Assisted living residences are housing facilities for people with disabilities or for adults who can’t or who choose not to live independently. They provide supervision and assistance with activities of daily living.
The cost of Assisted Living Facilities nationwide can vary from $2,000 – $5,000 per month. This can obviously become costly quickly, forcing people to ask if Medicare will cover the assisted living.
Medicare, a type of health insurance for Americans 65 and older and a few other eligible people, does not typically cover the expenses associated with assisted, independent, or retirement living.
Medicare typically only covers a short-term stay in a skilled nursing or rehabilitation community while an older adult is recovering from an illness or injury. It can also cover in-home rehab care performed by a home health nurse or therapist. If a doctor determines you need specialized nursing or rehabilitation after an inpatient hospital stay, Original Medicare may cover a portion of the cost. There are restrictions so be sure to talk to your doctor about your options.
It does NOT cover non-medical care services such as:
- Assisted living
- Long-term care in a nursing care community
- Residential care homes
- Non-medical home care
So what other options do you have since Medicare won’t pay?
Long-term care assistance
If you have a Long-Term Care insurance policy, it should cover assisted living. If there is a policy designated for home care, it should be able to be used for assisted living too.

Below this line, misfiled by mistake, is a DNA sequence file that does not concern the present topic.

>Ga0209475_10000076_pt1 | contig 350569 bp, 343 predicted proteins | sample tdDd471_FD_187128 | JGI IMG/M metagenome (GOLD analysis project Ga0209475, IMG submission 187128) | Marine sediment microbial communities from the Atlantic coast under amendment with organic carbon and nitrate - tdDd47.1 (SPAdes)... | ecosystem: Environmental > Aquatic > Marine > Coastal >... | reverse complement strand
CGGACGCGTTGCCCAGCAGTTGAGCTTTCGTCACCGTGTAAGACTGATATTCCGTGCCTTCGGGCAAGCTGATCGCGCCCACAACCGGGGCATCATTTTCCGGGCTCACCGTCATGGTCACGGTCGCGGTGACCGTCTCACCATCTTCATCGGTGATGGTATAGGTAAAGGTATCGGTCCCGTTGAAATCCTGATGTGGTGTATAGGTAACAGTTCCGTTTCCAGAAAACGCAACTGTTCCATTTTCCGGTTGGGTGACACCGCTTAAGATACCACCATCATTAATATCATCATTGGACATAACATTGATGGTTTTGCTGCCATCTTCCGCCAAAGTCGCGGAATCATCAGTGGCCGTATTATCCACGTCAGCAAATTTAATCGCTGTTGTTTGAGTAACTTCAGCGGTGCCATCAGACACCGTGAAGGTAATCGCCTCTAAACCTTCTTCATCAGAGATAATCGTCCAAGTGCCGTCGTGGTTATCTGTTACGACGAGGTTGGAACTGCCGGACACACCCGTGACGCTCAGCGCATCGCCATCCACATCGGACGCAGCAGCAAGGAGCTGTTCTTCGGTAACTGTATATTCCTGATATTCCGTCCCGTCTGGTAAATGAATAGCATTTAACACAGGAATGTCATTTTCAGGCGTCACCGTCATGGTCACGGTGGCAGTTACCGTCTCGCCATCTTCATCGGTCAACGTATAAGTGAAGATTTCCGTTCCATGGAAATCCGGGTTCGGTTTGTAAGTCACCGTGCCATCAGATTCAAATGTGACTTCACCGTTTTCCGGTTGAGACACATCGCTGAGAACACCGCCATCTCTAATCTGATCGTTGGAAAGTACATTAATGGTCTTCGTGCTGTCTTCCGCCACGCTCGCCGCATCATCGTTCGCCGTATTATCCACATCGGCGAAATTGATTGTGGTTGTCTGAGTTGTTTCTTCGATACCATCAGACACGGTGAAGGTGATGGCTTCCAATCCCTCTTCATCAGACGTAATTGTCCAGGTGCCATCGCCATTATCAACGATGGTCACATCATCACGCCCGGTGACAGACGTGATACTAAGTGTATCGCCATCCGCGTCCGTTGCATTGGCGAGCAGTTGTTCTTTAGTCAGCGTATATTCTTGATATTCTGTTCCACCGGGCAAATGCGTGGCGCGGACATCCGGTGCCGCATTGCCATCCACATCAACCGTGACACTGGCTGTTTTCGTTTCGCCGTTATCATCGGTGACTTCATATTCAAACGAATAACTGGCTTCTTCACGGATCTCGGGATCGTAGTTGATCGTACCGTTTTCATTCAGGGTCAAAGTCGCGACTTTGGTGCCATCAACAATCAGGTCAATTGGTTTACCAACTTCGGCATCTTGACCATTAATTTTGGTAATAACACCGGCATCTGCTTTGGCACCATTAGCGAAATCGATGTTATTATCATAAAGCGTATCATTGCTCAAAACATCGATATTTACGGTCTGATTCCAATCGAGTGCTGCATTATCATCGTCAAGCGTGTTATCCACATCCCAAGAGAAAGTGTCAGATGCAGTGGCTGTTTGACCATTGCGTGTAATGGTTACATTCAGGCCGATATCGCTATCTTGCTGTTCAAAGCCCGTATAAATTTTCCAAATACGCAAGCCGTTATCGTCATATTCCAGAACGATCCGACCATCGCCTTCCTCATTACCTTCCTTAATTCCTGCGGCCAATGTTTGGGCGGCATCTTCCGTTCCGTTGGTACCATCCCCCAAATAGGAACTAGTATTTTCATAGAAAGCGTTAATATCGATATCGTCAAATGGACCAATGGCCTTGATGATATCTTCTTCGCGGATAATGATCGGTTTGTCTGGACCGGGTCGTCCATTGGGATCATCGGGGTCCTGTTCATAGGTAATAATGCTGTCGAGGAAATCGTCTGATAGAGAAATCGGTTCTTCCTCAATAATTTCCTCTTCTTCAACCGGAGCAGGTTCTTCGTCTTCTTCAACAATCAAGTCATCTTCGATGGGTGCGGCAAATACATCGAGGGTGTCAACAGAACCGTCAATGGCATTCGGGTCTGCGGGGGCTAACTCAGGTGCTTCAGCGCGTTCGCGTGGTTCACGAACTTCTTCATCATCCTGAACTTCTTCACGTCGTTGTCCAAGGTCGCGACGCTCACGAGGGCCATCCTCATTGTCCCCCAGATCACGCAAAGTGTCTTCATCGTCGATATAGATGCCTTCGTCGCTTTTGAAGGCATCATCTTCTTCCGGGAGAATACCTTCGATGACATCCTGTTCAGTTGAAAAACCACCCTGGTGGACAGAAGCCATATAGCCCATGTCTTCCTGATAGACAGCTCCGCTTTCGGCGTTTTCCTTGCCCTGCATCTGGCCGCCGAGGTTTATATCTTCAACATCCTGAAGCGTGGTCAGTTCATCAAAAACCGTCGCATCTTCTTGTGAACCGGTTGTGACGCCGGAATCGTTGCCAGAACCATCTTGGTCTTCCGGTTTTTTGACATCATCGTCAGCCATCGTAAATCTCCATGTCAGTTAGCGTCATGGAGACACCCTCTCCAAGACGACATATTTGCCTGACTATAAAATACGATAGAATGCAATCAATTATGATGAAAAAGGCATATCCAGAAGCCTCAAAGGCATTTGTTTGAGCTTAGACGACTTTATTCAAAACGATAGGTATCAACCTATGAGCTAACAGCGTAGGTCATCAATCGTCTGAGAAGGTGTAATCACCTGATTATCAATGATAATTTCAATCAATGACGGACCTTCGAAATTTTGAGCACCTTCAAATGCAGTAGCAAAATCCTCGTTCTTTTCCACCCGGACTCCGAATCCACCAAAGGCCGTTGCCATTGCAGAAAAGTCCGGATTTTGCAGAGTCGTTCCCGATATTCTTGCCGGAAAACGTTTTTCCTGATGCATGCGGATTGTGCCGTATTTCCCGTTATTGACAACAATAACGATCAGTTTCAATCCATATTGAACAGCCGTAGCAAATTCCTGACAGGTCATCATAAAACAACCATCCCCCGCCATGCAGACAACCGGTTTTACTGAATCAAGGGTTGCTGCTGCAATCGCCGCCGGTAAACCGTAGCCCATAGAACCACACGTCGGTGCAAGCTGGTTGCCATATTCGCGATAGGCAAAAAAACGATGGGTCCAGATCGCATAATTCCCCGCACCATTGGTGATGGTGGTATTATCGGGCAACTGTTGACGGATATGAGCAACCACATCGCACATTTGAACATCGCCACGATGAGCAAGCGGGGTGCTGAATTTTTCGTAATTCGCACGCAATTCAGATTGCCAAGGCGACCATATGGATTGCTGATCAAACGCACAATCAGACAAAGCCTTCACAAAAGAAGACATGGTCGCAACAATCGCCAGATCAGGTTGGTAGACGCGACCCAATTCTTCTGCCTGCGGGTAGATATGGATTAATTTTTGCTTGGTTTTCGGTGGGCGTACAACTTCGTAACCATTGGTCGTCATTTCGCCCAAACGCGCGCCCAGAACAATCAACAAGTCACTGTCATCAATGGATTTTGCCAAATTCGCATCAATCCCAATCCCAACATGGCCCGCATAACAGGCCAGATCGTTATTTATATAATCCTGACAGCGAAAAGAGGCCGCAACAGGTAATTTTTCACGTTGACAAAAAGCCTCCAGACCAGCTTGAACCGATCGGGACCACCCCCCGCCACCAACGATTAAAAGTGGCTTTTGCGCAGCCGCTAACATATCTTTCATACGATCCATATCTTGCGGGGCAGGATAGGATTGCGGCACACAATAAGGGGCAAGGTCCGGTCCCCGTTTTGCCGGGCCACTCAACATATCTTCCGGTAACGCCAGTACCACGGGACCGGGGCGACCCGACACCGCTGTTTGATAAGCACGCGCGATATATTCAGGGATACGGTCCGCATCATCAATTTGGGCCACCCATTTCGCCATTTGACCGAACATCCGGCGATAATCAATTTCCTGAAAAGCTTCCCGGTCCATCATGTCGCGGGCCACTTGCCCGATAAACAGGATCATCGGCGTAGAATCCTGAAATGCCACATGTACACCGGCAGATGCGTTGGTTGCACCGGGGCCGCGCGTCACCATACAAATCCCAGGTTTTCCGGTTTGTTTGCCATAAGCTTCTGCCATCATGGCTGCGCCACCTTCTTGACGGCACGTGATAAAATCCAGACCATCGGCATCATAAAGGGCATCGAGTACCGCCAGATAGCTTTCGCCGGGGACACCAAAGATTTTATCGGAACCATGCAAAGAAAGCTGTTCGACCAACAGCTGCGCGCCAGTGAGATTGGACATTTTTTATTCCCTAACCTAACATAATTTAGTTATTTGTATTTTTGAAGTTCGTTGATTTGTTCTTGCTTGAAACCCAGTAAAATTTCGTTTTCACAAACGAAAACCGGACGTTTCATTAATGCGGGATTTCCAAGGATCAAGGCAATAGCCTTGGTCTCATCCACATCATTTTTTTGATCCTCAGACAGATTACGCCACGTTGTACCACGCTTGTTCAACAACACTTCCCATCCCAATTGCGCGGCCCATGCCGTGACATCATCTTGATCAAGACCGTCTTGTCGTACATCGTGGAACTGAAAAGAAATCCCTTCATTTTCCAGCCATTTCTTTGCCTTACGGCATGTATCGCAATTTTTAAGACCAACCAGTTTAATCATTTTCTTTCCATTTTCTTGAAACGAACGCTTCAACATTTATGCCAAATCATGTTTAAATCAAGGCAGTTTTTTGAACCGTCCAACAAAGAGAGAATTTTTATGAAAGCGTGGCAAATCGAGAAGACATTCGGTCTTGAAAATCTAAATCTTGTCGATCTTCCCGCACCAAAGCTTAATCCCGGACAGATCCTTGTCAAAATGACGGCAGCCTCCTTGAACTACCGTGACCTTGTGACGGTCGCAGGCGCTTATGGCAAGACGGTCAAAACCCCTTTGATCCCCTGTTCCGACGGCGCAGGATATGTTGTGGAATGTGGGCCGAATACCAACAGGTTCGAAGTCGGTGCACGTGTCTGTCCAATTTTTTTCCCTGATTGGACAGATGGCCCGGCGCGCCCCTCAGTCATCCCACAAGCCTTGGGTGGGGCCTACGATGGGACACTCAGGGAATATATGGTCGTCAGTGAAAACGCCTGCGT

When you think of Life Insurance benefits, you probably only think that the funds are not available until death. But a life insurance policy can provide financial support before that, if that’s when the money would be most helpful.
To start, talk to your Life Insurance Agent about cashing out your policy. Usually, the company is willing to buy the policy back for 50- 75 percent of its value. The rules will be different depending on the company and type of policy so be sure to investigate before you decide.
Personal income or savings is the simplest route, but the cost of assisted care can add up very quickly, depleting your savings. Some people opt to cash in personal investment portfolios, such as 401k plans or IRAs. Even still, paying out of pocket is difficult to afford long-term. When all your resources have been exhausted, you can apply for Medicaid.
If you have no savings, financial assets, and a low income, you may qualify for government assistance. Medicaid covers medical benefits for low income citizens with few assets. There is no rule that requires Medicaid to pay for assisted living. Many states will allow partial payment but not room and board.
While Medicare does not pay for assisted living, you do have options. If you need help finding the right Medicare plan for you and your needs, call our Medicare Benefits Hotline. We will help determine if you qualify for these benefits.